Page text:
Binary Code

We use computer-based technology daily to communicate with others. We share information in the form of text, images, and sound with each other. We send text messages and emails. We share photos online and send faxes. We buy songs from our favorite artists and download them to our computers, or listen to the latest and greatest tunes on the music channel on TV.

Students learned today just howcomputers do what they do: exchange all of this information at seemingly instantaneous speeds. Computers “read” and “write” using a system called binary code. Today’s lesson focused on counting and writing in binary and students had a blast! Be sure to ask your student to show you how to write their name in binary!

Código Binario

Utilizamos diariamente la tecnología computacional para comunicarnos entre nosotros. Compartimos información a través de textos, imágenes y sonidos. Además enviamos mensajes de texto y correos electrónicos (emails). Compramos canciones de nuestros artistas favoritos y las bajamos a nuestros computadores  o escuchamos los últimos éxitos musicales en el canal de música de la TV.

Hoy, los estudiantes aprendieron acerca cómo funcionan los computadores, cómo es que se produce el intercambio de todo este tipo de información a una velocidad aparentemente instantánea. Los computadores “leen” y “escriben” usando un sistema llamado código binario. Los estudiantes se divirtieron mucho durante la  lección del día de hoy, que se focalizó en contar y escribir en código binario. Asegúrese de preguntarle a su hija o hijo cómo escribir su nombre en código binario.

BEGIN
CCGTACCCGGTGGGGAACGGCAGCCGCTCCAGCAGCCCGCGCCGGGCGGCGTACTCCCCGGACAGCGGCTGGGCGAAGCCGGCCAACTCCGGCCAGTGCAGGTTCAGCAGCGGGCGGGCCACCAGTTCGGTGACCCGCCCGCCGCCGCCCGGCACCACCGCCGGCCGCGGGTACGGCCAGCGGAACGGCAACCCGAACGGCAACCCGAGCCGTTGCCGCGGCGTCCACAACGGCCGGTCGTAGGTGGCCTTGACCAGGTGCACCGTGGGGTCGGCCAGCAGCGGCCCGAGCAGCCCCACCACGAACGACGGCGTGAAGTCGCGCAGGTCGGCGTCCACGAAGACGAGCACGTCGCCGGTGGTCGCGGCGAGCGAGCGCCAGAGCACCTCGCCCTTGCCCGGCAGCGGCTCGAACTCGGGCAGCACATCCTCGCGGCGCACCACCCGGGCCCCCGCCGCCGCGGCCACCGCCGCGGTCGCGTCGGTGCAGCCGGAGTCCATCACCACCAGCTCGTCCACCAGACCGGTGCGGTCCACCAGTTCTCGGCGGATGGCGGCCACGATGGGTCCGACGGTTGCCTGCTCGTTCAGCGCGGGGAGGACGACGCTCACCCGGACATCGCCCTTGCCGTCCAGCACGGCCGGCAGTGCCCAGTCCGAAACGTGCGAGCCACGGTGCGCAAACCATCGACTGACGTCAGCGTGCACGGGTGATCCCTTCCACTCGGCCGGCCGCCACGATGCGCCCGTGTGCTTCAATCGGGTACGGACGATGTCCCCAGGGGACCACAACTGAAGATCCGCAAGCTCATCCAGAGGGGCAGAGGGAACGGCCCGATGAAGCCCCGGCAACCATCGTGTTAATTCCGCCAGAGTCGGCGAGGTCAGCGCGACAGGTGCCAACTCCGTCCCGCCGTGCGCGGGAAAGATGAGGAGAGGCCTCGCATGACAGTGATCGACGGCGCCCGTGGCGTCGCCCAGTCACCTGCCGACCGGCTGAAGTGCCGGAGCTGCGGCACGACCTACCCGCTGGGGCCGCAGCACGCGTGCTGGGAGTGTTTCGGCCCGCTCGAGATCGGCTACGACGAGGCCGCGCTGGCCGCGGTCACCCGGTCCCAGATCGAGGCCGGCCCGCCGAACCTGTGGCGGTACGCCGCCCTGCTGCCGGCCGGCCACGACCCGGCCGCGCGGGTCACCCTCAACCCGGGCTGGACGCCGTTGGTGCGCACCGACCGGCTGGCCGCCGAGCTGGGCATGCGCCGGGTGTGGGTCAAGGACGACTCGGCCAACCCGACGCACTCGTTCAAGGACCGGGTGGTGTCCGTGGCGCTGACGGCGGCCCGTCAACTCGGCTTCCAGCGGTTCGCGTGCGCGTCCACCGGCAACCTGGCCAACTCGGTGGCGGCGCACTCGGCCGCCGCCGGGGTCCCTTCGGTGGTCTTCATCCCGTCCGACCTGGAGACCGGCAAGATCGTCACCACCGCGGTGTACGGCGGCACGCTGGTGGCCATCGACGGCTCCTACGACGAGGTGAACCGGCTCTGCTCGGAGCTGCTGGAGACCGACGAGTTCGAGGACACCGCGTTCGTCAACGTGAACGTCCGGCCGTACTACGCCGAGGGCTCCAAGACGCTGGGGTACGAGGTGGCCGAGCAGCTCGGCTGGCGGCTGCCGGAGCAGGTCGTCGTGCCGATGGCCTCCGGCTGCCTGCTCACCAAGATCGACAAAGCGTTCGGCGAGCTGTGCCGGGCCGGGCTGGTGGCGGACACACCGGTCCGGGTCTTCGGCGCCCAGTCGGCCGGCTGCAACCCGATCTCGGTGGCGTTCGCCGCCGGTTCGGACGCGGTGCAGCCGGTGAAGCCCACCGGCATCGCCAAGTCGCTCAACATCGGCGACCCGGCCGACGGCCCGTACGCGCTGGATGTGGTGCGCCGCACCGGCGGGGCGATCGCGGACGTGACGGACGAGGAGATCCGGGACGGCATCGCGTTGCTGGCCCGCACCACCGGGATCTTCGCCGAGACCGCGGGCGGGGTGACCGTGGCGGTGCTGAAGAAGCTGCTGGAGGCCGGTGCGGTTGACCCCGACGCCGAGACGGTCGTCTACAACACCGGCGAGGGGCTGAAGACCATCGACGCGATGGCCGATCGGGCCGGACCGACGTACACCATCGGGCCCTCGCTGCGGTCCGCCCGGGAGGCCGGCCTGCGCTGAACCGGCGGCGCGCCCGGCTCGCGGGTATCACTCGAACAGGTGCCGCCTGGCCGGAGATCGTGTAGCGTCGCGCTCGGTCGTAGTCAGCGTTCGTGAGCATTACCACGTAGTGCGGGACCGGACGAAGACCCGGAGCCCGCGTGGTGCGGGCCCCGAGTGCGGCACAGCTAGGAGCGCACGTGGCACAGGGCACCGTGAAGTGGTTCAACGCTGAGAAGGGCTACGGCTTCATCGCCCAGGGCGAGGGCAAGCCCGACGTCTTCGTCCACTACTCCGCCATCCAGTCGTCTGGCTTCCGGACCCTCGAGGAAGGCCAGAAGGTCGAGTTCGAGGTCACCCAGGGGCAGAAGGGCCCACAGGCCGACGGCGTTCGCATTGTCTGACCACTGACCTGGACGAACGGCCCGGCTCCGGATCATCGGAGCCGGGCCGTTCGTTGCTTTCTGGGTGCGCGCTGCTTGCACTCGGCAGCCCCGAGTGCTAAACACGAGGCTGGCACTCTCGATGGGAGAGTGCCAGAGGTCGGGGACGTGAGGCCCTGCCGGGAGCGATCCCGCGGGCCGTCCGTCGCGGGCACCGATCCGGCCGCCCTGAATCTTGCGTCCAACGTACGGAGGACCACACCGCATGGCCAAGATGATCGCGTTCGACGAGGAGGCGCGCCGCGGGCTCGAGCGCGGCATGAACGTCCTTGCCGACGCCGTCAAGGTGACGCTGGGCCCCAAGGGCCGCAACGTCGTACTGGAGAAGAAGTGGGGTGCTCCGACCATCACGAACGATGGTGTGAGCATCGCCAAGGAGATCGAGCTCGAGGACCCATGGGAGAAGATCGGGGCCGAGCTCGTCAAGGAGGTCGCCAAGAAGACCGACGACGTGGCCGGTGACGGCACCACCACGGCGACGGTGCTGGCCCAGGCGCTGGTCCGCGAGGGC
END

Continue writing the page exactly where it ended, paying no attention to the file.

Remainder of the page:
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Lauren Koppel

Lauren earned a Bachelor’s degree with a double major of Biology and Psychology from Clark University, and a Master of Education from the Harvard Graduate School of Education. During her undergraduate years, she worked in a evolutionary neurobiology lab that studied the neural development of annelids (marine worms), with a focus on the sox family of genes. Lauren loves learning about how the world works (including everything from biology to chemistry to engineering), and is passionate about sharing that knowledge and enthusiasm with others. In the past, she has interned at the Museum of Science, where she educated learners of all ages through hands-on activities, games, and experiments. Other science education organizations with which Lauren has worked include The People’s Science, EurekaFest, and Eureka! of Girls Inc. of Worcester. Currently she lives in Boston, where devotes her free time to playing Quidditch, reading sci-fi novels, playing her ukulele, and enjoying all the culinary delights the city has to offer.

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